Eoin Colfer, Petula Clark, Mr Gwynne, Ben Fogle
Sian Williams and Richard Coles with the writer Eoin Colfer, poet Luke Wright, strict grammarian Mr Gwynne, and a father and son dealing with facial disfigurement. There's travel with Ben Fogle, young butcher Charlotte Harbottle describes her favourite sound, Pippa Diggle explains how she came to be the subject of an iconic Norman Parkinson photograph, and Petula Clark shares her Inheritance Tracks.
Producer: Debbie Sheringham.
STUDIO GUEST :: EOIN COLFER
SOUND SCULPTURE :: BUTCHER'S KNIFE
POET :: LUKE WRIGHT
BULLIED BECAUSE OF MY FACE :: LUCAS HAYWARD
TRAVEL :: BEN FOGLE MEETS JOHN BLASHFORD-SNELL
TV presenter and traveller Ben Fogle continues his conversation with one of his heroes, Col John Blashford-Snell. Ben asks about his life as expedition leader and discovers a number of close encounters of a nature.
GRAMMARIAN :: MR GWYNNE
Retired business man Nevile Gwynne teaches Latin and grammar to pupils across the globe via the internet. He employs rote learning and strict obedience to get the best out of his pupils and he joins Richard and Sian to discuss the importance of writing well.
INHERITANCE TRACKS :: PETULA CLARK
I WAS THERE :: PIPPA DIGGLE
This Sunday marks the centenary of the birth of Norman Parkinson, one of the twentieth century’s most innovative and influential fashion photographers. To celebrate we hear from Pippa Diggle, a young English girl living in Manhattan in 1959, who became the unlikely star of one of Parkinson’s most famous shots: New York New York.
Photograph courtesy of Norman Parkinson Archive.
BLOG :: SIAN PREPARES FOR THE LONDON MARATHON
I'm on a train, in lashing rain, with a cough and a dodgy calf (a muscle, not a small cow), having picked up my race number for this Sunday's London marathon, from the vast exhibition centre where everyone goes to sign in. As I limped my way around, feeling nervous and queasy, I bumped into someone I hadn't seen for some time, Mike Tomlinson. You may remember his wife, Jayne. She had cancer and ran marathons while she was very sick, her last London one, as he reminded me, on chemotherapy. Kind of puts it in perspective, doesn't it? Everyone on Sunday is running for a reason, or a cause or in memory of someone. While we were there today, we picked up our black ribbons, worn to support those killed or injured in Boston last weekend. The mood was positive, upbeat and everyone said, enjoy it, the crowd will carry you round. I bet they will. Even after last weekend. In fact, especially after last weekend.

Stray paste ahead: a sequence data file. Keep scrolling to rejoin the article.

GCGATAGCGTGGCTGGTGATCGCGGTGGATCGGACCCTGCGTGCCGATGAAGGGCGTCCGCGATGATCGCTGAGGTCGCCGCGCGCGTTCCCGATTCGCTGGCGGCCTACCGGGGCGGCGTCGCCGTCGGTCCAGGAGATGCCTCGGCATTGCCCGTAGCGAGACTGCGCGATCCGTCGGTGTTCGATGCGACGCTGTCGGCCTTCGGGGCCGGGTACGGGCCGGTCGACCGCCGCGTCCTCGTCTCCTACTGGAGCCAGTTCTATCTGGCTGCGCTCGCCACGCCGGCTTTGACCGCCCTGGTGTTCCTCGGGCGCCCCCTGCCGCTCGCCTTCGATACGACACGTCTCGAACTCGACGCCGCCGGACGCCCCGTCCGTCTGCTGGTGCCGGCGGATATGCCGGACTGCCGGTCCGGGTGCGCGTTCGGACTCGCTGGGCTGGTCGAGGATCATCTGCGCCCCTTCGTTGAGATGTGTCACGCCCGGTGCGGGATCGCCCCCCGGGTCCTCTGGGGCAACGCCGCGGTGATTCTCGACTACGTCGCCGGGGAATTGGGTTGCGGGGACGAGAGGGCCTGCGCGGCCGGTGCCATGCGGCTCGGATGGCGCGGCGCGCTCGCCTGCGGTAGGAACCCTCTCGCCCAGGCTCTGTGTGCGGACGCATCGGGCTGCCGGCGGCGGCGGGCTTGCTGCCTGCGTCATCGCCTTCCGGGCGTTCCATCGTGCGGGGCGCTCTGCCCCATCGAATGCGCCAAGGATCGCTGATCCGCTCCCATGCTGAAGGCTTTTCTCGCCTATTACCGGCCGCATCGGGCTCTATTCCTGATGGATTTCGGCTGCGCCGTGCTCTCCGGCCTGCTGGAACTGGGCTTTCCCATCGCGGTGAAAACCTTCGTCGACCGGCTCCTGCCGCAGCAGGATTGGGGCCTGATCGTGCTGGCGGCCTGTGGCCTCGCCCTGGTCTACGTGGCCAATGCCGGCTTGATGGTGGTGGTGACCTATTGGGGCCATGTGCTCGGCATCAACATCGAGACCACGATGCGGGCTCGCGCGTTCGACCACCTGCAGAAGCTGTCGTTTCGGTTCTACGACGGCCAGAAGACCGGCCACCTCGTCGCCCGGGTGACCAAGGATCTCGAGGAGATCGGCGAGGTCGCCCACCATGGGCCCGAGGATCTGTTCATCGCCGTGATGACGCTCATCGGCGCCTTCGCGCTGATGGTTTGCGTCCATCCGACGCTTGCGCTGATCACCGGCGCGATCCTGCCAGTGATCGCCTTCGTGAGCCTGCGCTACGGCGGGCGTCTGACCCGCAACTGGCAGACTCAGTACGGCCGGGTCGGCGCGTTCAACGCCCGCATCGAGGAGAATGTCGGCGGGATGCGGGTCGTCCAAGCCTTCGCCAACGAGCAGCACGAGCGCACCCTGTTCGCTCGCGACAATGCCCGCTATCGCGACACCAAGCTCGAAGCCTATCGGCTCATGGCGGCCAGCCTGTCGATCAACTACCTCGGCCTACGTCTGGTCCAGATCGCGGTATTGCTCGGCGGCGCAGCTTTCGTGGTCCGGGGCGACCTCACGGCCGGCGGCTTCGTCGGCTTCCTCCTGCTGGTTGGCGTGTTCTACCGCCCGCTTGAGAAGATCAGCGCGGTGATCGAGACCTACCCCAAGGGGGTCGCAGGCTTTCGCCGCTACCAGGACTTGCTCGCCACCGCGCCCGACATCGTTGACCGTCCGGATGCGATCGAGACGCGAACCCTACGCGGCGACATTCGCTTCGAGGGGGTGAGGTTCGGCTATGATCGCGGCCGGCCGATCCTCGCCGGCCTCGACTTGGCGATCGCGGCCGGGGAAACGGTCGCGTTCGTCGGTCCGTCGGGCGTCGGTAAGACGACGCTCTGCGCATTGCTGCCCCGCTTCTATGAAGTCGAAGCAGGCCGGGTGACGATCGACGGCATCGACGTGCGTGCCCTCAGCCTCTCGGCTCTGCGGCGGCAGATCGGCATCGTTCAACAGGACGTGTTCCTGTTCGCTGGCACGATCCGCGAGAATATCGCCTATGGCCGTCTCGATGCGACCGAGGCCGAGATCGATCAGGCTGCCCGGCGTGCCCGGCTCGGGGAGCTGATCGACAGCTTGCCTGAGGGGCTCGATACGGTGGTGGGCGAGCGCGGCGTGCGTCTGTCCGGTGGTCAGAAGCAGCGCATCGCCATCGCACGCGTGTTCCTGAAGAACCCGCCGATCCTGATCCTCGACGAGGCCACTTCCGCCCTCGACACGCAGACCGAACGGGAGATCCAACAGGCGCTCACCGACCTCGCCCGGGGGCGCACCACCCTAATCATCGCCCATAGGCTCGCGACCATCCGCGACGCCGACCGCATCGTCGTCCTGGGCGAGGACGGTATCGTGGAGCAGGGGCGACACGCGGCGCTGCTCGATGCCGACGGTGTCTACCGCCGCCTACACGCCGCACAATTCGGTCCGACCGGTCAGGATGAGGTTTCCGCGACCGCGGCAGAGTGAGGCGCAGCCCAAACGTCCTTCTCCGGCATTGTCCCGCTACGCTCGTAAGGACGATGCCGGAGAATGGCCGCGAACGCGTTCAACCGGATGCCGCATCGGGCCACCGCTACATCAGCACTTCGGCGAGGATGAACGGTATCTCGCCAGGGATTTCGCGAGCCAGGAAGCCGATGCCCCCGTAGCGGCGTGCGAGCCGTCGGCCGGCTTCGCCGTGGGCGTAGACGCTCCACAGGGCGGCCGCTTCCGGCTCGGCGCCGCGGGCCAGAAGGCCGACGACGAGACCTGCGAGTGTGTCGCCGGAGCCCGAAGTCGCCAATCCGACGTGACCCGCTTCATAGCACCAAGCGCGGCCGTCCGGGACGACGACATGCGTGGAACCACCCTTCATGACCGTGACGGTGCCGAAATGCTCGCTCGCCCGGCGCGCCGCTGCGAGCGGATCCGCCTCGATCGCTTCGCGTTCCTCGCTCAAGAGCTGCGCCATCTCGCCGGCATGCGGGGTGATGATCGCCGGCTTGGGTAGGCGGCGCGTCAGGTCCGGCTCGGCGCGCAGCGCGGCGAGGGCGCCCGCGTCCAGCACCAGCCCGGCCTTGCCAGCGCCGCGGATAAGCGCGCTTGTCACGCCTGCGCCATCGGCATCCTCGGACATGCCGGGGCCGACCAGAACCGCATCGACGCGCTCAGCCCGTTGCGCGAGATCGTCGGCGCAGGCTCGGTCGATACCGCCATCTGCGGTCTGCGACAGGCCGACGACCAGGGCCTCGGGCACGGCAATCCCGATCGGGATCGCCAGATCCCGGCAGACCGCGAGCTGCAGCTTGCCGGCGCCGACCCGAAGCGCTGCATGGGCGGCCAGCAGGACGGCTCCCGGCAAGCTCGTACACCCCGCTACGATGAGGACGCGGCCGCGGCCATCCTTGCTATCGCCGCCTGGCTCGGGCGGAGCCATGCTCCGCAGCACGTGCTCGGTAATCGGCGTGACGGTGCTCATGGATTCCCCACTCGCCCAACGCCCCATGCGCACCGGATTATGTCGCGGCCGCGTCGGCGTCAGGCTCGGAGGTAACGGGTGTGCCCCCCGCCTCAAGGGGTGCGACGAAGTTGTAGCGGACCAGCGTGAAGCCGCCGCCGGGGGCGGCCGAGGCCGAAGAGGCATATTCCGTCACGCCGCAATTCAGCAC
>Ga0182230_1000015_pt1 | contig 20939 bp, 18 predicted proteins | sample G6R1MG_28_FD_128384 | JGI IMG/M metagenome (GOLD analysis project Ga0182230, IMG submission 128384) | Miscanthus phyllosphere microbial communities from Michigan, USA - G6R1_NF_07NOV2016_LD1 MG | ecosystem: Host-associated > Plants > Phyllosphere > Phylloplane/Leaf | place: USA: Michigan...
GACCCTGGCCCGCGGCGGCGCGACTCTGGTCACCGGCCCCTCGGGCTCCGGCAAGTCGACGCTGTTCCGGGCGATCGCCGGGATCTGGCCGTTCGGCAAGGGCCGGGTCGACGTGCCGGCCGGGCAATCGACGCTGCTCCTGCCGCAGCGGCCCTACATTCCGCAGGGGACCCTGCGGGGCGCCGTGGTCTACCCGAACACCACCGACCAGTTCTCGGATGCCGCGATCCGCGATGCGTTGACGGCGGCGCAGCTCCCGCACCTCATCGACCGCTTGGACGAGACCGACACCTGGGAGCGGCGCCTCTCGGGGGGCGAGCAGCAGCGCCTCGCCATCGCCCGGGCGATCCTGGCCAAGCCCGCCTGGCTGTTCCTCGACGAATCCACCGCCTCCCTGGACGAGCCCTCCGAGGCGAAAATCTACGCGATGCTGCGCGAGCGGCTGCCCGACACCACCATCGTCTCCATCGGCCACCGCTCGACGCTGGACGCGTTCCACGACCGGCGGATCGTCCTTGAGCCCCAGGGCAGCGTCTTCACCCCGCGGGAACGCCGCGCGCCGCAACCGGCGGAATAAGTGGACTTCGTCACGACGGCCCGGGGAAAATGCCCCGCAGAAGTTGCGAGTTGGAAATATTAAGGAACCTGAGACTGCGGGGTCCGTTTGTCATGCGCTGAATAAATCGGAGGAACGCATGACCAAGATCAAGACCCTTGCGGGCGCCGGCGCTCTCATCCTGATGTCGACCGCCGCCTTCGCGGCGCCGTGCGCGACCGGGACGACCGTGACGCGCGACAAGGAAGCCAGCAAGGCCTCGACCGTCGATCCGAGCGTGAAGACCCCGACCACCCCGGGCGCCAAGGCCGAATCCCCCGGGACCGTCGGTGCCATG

Triumph over adversity on Saturday Live this week, when we meet a father and son dealing with facial disfigurement. There's travel with Ben Fogle, young butcher Charlotte Harbottle describes her favourite sound and Pippa Diggle explains how she came to be the subject of an iconic Norman Parkinson photograph.
Also on the programme, something that'll appeal to the retired primary school teacher who writes to me after every TV One o'clock news bulletin, to correct inaccuracies. Lover of grammar and educator of many, Neville Gwynne is joining us, we hear the Inheritance tracks of Petula Clark, and (is that an Oxford comma, Mr Gwynne?) our studio guest this week is a children's author who has helped many reluctant readers to embrace words, Eoin Colfer. Do try to (not "try and", Mr Gwynne, I know that) join us.
POEM :: RECORD STORE DAY
Go! Support your local record store,
resist the easy click of MP3s
and Michael Buble winking at the till
say no to Macca's freebie in the Mail.
Go to where the hi-fi's loud and bolshy
to where they stack 'em low and sell 'em honest.
Go to dog-earned forty-fives and bootlegs
to Goths with bass guitars slung over shoulders.
Put the quiet ritual back in commerce
put art and heart in counting out your coins;
like brewing tea or rolling cigarettes,
the slow and languid cook, the long way home.
© Luke Wright
POEM :: GRAMMAR
To who, or whom, it may concern
verbose, composed or taciturn
a verse from which we all can learn
a verse concerning GRAMMAR!
Grammar? Huh? Yeah, don't be dense
that thing what makes all things make sense
where us dyslexics come a cropper
Grammar I don't do it proper!
But grammar's not all heirs and graces
for whilst it has a Latin basis
we learn our tongue instinctively
from mum or dad or bad TV.
And some, of course, say "them", not "those"
or dress their words in faddish clothes,
who swear blind that they "didn't do nothing"
and other crude linguistic roughing
say "is it" not "are they" or worse
can only speak in rhyming verse,
drop commas like they're Essex aitches -
they're still communicative creatures.
Who banter, quip and joke with friends
their grammar perfect for their ends.
Pitched just right for their survival
Language, after all, is tribal.
Look, I'm in awe of Carver's pauses
and Bertie Wooster's complex clauses
but sometimes I prefer the bark
of LKJ or Johnny Clarke.
Yes, this is what I'm trying to say:
you don't need all the rules to play.
© Luke Wright
STUDIO PHOTO :: Luke Wright, Richard, Mr Gwynne, Eoin Colfer, Leighton Hayward, Sian, Lucas Hayward